• Block: A blocked video is not viewable by anyone other than the person who posted it. If a blocked video is posted on a Page, it is not viewable by anyone other than administrators of that Page. You may be able to block a video worldwide or in specific countries where you own rights.
    • Claim Ad Earnings: You may be able to claim money earned from a video that contains ad breaks. Your claim may apply to money earned from all views on a video or only views in specific countries where you own rights.
    • Apply Attribution: You may be able to insert a banner below a video linking it to your own content. You may be able to apply this banner worldwide or only in specific countries where you own rights.
    • Report: You can use Rights Manager to send a copyright report to Facebook, which may result in the reported video being removed.
    To learn more about Rights Manager, you can visit https://rightsmanager.fb.com.
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    When we receive a report from a rights owner claiming that content you posted on Facebook infringes their intellectual property rights, we may need to promptly remove that content from Facebook without contacting you first.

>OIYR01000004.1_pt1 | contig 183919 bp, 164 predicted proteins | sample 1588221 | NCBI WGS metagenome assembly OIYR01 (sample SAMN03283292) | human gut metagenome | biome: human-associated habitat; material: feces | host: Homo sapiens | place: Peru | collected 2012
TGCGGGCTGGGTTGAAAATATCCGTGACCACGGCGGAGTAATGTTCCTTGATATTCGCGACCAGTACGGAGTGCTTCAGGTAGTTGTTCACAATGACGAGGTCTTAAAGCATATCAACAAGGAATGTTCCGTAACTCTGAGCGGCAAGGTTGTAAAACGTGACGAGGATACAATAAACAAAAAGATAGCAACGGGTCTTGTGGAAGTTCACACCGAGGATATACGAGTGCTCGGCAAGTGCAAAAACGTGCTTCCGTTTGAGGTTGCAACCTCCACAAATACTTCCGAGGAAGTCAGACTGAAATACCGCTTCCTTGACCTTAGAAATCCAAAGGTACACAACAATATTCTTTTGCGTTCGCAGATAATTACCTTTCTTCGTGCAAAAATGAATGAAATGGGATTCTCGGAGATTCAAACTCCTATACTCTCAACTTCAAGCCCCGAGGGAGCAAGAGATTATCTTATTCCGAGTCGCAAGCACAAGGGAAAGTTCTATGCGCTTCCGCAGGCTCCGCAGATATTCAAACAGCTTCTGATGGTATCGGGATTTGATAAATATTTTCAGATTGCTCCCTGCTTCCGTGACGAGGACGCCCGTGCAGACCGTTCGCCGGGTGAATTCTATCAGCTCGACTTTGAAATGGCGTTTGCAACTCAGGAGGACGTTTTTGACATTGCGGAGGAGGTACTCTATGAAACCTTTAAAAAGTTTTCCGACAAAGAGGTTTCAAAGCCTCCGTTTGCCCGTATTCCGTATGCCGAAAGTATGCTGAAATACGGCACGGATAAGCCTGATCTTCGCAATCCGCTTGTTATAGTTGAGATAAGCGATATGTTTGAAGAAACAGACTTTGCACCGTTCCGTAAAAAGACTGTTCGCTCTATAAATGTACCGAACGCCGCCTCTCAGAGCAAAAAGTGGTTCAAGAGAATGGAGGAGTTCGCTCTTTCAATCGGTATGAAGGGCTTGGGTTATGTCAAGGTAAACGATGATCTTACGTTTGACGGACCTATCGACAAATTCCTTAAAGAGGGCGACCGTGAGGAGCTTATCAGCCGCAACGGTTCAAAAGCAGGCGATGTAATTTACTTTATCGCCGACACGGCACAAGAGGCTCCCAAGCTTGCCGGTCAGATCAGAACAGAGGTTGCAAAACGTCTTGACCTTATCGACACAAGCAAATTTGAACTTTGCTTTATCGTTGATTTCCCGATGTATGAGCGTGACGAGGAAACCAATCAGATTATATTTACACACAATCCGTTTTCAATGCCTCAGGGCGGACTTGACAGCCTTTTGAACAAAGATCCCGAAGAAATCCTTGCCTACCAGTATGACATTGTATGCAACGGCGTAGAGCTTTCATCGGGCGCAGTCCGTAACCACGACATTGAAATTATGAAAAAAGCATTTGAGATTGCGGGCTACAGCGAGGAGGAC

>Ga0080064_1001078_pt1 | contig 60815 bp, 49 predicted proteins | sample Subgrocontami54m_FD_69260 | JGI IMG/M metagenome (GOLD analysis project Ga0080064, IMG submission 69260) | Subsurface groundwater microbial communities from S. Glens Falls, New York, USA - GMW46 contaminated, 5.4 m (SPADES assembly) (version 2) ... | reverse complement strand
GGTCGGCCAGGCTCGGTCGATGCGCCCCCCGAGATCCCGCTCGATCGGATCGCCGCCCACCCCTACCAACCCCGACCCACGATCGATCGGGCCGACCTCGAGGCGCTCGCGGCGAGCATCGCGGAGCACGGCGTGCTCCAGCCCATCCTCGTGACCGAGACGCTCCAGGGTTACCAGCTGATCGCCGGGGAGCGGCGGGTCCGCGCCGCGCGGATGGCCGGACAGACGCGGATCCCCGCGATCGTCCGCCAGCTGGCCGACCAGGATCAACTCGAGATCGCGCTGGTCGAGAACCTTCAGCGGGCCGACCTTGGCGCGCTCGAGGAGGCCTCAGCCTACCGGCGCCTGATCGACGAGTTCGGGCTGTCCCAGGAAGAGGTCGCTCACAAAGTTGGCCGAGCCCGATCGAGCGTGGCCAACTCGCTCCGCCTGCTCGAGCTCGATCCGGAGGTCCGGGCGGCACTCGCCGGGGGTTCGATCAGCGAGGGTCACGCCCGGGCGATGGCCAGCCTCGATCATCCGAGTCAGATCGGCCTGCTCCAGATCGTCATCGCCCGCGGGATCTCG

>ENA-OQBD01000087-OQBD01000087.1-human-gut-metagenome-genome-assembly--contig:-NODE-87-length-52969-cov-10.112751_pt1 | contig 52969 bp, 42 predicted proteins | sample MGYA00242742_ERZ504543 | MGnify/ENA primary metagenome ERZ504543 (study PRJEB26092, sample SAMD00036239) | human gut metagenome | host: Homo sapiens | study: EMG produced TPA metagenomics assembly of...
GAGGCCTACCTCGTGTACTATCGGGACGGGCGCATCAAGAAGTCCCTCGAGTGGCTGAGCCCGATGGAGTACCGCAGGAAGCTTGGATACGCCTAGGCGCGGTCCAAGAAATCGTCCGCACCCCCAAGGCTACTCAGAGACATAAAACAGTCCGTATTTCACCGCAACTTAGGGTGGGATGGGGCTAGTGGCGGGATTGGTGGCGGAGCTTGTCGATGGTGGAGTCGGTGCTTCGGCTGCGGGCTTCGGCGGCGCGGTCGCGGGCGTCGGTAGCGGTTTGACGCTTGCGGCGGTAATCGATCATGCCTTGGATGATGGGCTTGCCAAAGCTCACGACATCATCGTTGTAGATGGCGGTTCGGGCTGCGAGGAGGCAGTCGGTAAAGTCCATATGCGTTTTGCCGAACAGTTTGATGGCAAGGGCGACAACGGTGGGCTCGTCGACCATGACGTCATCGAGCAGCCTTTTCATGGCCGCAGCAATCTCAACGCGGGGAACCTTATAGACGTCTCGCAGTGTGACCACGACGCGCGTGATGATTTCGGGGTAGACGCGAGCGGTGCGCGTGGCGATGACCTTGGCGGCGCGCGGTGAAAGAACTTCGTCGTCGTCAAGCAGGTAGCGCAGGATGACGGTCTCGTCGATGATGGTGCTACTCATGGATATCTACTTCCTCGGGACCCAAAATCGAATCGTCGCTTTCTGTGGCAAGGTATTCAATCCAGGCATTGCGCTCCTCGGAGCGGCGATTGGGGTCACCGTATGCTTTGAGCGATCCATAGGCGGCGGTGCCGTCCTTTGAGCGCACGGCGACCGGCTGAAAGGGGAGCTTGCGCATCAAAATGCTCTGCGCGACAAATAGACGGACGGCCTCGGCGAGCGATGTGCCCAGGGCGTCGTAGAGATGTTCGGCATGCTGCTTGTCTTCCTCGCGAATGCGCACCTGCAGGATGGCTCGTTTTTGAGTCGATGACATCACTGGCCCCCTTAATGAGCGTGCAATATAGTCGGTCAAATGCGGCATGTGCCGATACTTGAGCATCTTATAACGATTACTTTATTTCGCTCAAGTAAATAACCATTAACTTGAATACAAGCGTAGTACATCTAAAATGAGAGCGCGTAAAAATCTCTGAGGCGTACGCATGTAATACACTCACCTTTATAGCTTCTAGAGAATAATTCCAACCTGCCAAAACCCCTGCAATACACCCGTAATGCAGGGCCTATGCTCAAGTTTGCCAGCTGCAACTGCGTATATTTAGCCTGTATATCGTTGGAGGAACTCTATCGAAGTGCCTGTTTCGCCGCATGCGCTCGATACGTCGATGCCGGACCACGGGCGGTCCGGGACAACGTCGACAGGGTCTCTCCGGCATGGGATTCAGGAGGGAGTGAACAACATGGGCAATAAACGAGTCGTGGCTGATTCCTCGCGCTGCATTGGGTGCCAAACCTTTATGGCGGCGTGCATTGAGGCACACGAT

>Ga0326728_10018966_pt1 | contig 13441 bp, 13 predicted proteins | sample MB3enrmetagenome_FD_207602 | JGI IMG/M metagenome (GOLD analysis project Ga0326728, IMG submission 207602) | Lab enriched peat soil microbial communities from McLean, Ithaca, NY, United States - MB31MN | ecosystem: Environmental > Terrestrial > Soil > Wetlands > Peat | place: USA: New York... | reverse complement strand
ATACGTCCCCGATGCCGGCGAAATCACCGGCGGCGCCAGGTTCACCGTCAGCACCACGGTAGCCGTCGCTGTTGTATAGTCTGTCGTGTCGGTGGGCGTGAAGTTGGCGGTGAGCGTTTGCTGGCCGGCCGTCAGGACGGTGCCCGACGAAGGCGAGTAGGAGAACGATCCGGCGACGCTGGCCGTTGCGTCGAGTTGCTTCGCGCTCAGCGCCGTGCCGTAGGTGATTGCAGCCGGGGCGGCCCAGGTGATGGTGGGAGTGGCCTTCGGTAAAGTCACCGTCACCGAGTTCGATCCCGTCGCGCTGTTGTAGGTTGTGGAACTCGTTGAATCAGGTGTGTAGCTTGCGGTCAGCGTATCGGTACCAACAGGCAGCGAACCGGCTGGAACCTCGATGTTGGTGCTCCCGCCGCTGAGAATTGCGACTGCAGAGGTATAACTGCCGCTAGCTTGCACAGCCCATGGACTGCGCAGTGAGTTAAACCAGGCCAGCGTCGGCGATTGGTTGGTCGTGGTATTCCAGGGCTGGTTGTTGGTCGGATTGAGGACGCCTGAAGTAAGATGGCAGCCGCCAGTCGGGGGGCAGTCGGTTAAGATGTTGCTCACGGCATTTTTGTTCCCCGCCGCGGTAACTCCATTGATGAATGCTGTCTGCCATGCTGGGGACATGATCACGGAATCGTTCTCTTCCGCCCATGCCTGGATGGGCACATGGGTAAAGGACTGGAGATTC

If we remove content you posted because of an intellectual property report submitted through our online form, you’ll receive a notification from Facebook that may include the name and email address of the rights owner who made the report and/or other details of the report. If you believe the content shouldn’t have been removed, you can follow up with the rights owner directly to try to resolve the issue.
    If you're an admin on a Page, and content another admin posted on the Page was removed due to an intellectual property report, you'll receive a notification with information about the content that was removed, as well as the name of the other admin who posted it.
    Appealing the removal of content
    If your content was removed because of a copyright report, you can submit an appeal. You'll receive instructions about how to appeal in the message we send you. Similarly, if the content was removed under the notice and counter-notice procedures of the United States Digital Millennium Copyright Act (DMCA), you may be able to file a DMCA counter-notification. Again, instructions will be available for you in the message we send you. Learn more about our appeals process.
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    Facebook complies with the notice-and-takedown procedures set out in section 512(c) of the United States Digital Millennium Copyright Act (DMCA), which applies to content reported and removed for violating U.S. copyrights.